MIND: Sifting

You have been offered “the gift of crisis.” As Kathleen Norris reminds us, the Greek root of the word crisis is “to sift,” as in, to shake out the excesses and leave only what’s important. That’s what crises do. They shake things up until we are forced to hold on to only what matters most. The rest falls away.

Carry On, Warrior // Glennon Melton

MIND: Intentional

To the European, it is a characteristic of the American culture that, again and again, one is commanded and ordered to “be happy.” But happiness cannot be pursued; it must ensue. One must have a reason to “be happy.”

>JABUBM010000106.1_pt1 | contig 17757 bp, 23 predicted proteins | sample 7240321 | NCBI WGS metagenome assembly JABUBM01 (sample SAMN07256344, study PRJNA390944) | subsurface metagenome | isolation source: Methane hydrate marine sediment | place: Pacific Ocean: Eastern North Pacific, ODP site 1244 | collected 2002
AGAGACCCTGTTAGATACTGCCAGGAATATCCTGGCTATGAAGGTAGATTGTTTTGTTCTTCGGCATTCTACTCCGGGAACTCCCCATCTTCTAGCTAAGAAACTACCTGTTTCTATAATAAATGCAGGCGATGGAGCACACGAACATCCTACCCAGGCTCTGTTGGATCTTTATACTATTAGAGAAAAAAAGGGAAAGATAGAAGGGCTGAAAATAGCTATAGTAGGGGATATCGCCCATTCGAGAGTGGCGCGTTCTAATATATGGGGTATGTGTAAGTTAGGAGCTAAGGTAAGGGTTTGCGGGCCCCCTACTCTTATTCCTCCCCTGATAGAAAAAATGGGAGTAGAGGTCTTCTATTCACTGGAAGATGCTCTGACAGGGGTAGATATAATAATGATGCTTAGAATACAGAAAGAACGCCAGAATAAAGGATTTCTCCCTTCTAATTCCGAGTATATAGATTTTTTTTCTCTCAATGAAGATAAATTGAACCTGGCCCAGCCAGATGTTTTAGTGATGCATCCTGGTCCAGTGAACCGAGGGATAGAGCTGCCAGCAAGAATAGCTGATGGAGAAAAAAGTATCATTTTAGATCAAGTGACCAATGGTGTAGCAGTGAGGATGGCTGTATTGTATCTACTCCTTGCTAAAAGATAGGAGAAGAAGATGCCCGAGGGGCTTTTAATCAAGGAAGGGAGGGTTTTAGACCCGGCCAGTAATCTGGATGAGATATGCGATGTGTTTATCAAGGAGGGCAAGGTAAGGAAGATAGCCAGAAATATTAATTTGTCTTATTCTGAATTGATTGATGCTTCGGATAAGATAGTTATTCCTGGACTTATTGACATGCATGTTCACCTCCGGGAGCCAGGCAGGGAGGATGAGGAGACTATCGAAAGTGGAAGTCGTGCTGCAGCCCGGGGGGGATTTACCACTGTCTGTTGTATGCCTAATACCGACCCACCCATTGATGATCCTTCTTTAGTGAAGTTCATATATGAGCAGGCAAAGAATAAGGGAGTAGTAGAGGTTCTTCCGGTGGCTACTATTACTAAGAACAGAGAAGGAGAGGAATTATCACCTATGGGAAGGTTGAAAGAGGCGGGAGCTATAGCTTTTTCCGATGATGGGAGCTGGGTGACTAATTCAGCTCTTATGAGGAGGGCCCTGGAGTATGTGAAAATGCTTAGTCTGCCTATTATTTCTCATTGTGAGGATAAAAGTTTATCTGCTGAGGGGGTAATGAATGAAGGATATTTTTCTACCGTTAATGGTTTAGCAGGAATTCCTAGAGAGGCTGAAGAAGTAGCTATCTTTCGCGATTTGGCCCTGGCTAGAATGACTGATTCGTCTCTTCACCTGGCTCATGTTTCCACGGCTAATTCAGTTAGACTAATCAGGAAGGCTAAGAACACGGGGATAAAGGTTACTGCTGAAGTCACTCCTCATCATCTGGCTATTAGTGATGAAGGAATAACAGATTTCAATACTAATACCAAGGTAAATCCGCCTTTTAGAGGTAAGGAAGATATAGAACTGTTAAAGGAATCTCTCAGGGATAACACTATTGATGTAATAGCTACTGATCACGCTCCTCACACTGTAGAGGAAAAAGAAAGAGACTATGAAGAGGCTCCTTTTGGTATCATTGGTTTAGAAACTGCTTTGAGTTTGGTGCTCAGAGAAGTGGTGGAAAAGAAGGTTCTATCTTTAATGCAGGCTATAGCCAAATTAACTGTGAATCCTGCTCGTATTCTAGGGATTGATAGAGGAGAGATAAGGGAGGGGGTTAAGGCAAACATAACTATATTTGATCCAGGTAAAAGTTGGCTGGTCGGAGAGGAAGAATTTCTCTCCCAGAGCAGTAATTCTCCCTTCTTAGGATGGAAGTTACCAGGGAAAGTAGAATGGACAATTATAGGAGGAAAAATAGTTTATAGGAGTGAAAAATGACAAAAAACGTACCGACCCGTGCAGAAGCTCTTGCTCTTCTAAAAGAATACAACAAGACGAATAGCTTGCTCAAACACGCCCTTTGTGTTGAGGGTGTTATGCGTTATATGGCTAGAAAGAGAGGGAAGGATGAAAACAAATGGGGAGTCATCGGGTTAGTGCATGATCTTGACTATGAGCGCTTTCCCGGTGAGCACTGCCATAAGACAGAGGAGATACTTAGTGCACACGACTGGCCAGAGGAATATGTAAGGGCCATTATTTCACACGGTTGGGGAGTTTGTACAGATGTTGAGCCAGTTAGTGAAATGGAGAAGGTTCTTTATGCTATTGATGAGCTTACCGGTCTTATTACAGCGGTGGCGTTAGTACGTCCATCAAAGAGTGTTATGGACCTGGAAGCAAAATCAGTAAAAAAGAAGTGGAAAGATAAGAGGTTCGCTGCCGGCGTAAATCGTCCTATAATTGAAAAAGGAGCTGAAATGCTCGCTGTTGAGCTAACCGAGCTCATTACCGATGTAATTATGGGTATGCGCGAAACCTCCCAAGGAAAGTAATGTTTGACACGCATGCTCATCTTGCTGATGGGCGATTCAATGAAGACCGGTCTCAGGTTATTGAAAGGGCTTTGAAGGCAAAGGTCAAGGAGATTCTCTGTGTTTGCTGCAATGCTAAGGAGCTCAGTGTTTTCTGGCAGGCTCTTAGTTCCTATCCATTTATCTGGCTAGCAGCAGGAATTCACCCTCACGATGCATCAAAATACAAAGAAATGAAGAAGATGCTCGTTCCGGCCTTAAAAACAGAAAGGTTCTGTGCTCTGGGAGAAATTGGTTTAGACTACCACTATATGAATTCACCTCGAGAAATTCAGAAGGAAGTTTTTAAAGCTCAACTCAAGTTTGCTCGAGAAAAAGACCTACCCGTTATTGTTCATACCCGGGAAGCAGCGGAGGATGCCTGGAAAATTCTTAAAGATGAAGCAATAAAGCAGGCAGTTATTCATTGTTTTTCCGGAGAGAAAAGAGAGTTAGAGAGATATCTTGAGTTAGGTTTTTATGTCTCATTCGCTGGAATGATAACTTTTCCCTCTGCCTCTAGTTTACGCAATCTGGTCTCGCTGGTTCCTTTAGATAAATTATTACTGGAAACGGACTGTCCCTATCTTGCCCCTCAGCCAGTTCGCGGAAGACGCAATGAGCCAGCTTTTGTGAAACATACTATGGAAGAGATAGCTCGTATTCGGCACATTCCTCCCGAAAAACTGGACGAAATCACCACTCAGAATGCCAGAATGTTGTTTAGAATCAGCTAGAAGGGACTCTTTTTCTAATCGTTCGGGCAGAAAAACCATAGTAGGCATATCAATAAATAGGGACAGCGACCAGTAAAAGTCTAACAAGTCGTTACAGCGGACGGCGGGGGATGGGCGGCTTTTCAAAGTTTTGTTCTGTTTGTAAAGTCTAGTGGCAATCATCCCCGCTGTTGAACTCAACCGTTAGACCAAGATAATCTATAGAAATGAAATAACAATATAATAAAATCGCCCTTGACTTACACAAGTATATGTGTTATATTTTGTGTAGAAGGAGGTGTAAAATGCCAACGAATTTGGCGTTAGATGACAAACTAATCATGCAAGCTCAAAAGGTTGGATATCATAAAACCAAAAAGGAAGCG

Once the reason is found, however, one becomes happy automatically. As we see, a human being is not one in pursuit of happiness but rather in search of a reason to become happy, last but not least, through actualizing the potential meaning inherent and dormant in a given situation.

Man’s Search for Meaning // Viktor E. Frankl

MIND: Stalled

Any action is often better than no action, especially if you have been stuck in an unhappy situation for a long time. If it is a mistake, at least you learn something, in which case it’s no longer a mistake. If you remain stuck, you learn nothing.

The Power of Now // Eckhart Tolle